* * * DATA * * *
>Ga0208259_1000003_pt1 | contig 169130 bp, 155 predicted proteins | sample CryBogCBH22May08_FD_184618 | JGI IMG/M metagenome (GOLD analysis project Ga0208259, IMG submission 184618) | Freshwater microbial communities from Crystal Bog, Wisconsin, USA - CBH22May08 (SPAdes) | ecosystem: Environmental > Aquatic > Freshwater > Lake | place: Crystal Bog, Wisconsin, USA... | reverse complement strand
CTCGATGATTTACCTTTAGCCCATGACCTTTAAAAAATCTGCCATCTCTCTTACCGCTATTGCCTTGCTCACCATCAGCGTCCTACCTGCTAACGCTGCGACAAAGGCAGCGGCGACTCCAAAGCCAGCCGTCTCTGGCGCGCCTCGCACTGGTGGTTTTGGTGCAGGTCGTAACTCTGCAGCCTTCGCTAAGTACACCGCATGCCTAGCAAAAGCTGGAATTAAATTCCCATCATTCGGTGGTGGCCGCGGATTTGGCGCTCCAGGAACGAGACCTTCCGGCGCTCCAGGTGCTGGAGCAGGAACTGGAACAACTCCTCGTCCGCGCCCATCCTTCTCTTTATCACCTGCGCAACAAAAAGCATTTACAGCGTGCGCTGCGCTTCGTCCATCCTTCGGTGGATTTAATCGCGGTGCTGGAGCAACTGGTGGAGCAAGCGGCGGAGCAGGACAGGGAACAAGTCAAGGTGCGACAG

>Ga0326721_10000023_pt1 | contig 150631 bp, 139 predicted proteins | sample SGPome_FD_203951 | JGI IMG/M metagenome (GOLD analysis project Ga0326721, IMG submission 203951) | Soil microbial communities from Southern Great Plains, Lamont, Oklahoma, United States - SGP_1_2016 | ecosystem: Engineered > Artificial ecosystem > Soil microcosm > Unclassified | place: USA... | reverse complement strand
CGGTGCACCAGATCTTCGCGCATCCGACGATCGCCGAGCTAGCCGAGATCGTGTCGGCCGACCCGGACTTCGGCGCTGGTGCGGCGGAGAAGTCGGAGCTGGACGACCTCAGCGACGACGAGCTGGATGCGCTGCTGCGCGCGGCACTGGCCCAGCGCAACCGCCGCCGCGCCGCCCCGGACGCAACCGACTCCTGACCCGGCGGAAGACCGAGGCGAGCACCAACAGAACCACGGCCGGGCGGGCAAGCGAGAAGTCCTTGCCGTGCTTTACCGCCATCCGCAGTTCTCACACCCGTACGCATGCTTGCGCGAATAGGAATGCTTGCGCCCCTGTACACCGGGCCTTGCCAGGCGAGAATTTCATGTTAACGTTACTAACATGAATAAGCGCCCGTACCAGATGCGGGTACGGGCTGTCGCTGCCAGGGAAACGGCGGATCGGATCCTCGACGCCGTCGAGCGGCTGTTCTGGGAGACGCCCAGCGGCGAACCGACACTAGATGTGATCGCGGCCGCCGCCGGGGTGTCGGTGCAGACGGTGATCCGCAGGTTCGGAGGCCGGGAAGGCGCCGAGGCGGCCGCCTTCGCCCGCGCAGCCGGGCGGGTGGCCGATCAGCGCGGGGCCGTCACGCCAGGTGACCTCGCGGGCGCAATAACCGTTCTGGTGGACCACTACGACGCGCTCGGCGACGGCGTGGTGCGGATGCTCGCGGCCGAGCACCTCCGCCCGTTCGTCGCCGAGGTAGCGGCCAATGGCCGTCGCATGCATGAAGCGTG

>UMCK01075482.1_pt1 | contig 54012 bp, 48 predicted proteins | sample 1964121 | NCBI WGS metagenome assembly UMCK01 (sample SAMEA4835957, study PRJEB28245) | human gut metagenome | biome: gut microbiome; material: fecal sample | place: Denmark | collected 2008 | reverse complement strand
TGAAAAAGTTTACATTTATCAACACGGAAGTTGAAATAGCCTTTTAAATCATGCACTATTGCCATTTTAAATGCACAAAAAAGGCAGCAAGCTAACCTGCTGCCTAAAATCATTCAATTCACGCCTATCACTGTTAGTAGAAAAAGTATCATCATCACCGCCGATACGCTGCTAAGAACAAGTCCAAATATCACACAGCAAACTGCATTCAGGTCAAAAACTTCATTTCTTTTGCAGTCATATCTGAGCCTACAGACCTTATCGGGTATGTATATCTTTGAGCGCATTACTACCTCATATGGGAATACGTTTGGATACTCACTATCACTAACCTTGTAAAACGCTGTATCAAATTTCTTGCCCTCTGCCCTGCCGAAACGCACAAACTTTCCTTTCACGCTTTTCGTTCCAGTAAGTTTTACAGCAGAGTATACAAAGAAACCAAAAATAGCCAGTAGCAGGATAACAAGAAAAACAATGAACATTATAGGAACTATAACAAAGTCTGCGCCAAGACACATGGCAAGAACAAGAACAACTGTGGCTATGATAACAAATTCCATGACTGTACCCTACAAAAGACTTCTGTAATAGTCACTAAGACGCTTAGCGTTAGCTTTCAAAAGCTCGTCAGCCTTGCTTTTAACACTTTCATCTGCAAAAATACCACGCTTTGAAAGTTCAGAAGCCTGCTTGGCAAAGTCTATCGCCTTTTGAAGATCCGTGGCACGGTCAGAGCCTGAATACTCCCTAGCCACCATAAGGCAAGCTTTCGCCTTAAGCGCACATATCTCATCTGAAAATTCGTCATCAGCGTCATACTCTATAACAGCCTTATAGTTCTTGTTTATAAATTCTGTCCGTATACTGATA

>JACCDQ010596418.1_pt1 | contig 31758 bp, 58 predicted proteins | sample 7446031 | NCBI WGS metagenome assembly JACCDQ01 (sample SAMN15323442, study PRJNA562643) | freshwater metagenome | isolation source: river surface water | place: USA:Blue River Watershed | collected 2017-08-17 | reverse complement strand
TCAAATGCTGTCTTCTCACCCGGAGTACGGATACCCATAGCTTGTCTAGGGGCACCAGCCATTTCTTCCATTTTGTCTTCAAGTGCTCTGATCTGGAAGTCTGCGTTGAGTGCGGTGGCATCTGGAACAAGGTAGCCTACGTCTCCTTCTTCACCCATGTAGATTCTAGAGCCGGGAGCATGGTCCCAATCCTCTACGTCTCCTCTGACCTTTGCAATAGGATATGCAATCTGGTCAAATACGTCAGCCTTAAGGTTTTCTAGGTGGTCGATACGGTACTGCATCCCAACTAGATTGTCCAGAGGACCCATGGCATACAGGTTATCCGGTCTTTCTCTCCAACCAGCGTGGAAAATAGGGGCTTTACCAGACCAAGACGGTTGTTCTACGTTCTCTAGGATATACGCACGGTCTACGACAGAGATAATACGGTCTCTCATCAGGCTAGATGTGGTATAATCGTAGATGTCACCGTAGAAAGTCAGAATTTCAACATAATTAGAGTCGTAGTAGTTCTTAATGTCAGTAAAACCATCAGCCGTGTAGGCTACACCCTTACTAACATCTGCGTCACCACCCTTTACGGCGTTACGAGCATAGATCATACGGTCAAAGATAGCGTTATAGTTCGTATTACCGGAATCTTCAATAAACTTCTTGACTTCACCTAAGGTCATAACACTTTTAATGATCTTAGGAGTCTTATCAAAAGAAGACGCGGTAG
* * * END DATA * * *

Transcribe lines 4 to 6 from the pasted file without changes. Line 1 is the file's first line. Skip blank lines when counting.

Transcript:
CGGTGCACCAGATCTTCGCGCATCCGACGATCGCCGAGCTAGCCGAGATCGTGTCGGCCGACCCGGACTTCGGCGCTGGTGCGGCGGAGAAGTCGGAGCTGGACGACCTCAGCGACGACGAGCTGGATGCGCTGCTGCGCGCGGCACTGGCCCAGCGCAACCGCCGCCGCGCCGCCCCGGACGCAACCGACTCCTGACCCGGCGGAAGACCGAGGCGAGCACCAACAGAACCACGGCCGGGCGGGCAAGCGAGAAGTCCTTGCCGTGCTTTACCGCCATCCGCAGTTCTCACACCCGTACGCATGCTTGCGCGAATAGGAATGCTTGCGCCCCTGTACACCGGGCCTTGCCAGGCGAGAATTTCATGTTAACGTTACTAACATGAATAAGCGCCCGTACCAGATGCGGGTACGGGCTGTCGCTGCCAGGGAAACGGCGGATCGGATCCTCGACGCCGTCGAGCGGCTGTTCTGGGAGACGCCCAGCGGCGAACCGACACTAGATGTGATCGCGGCCGCCGCCGGGGTGTCGGTGCAGACGGTGATCCGCAGGTTCGGAGGCCGGGAAGGCGCCGAGGCGGCCGCCTTCGCCCGCGCAGCCGGGCGGGTGGCCGATCAGCGCGGGGCCGTCACGCCAGGTGACCTCGCGGGCGCAATAACCGTTCTGGTGGACCACTACGACGCGCTCGGCGACGGCGTGGTGCGGATGCTCGCGGCCGAGCACCTCCGCCCGTTCGTCGCCGAGGTAGCGGCCAATGGCCGTCGCATGCATGAAGCGTG

>UMCK01075482.1_pt1 | contig 54012 bp, 48 predicted proteins | sample 1964121 | NCBI WGS metagenome assembly UMCK01 (sample SAMEA4835957, study PRJEB28245) | human gut metagenome | biome: gut microbiome; material: fecal sample | place: Denmark | collected 2008 | reverse complement strand
TGAAAAAGTTTACATTTATCAACACGGAAGTTGAAATAGCCTTTTAAATCATGCACTATTGCCATTTTAAATGCACAAAAAAGGCAGCAAGCTAACCTGCTGCCTAAAATCATTCAATTCACGCCTATCACTGTTAGTAGAAAAAGTATCATCATCACCGCCGATACGCTGCTAAGAACAAGTCCAAATATCACACAGCAAACTGCATTCAGGTCAAAAACTTCATTTCTTTTGCAGTCATATCTGAGCCTACAGACCTTATCGGGTATGTATATCTTTGAGCGCATTACTACCTCATATGGGAATACGTTTGGATACTCACTATCACTAACCTTGTAAAACGCTGTATCAAATTTCTTGCCCTCTGCCCTGCCGAAACGCACAAACTTTCCTTTCACGCTTTTCGTTCCAGTAAGTTTTACAGCAGAGTATACAAAGAAACCAAAAATAGCCAGTAGCAGGATAACAAGAAAAACAATGAACATTATAGGAACTATAACAAAGTCTGCGCCAAGACACATGGCAAGAACAAGAACAACTGTGGCTATGATAACAAATTCCATGACTGTACCCTACAAAAGACTTCTGTAATAGTCACTAAGACGCTTAGCGTTAGCTTTCAAAAGCTCGTCAGCCTTGCTTTTAACACTTTCATCTGCAAAAATACCACGCTTTGAAAGTTCAGAAGCCTGCTTGGCAAAGTCTATCGCCTTTTGAAGATCCGTGGCACGGTCAGAGCCTGAATACTCCCTAGCCACCATAAGGCAAGCTTTCGCCTTAAGCGCACATATCTCATCTGAAAATTCGTCATCAGCGTCATACTCTATAACAGCCTTATAGTTCTTGTTTATAAATTCTGTCCGTATACTGATA